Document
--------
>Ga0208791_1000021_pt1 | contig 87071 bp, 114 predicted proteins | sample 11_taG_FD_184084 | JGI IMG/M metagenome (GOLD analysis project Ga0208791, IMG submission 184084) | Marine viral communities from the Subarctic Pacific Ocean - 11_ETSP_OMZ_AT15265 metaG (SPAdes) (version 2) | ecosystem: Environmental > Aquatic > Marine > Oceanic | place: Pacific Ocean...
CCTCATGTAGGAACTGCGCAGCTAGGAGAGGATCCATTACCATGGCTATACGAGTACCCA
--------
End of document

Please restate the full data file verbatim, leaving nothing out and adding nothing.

>Ga0208791_1000021_pt1 | contig 87071 bp, 114 predicted proteins | sample 11_taG_FD_184084 | JGI IMG/M metagenome (GOLD analysis project Ga0208791, IMG submission 184084) | Marine viral communities from the Subarctic Pacific Ocean - 11_ETSP_OMZ_AT15265 metaG (SPAdes) (version 2) | ecosystem: Environmental > Aquatic > Marine > Oceanic | place: Pacific Ocean...
CCTCATGTAGGAACTGCGCAGCTAGGAGAGGATCCATTACCATGGCTATACGAGTACCCA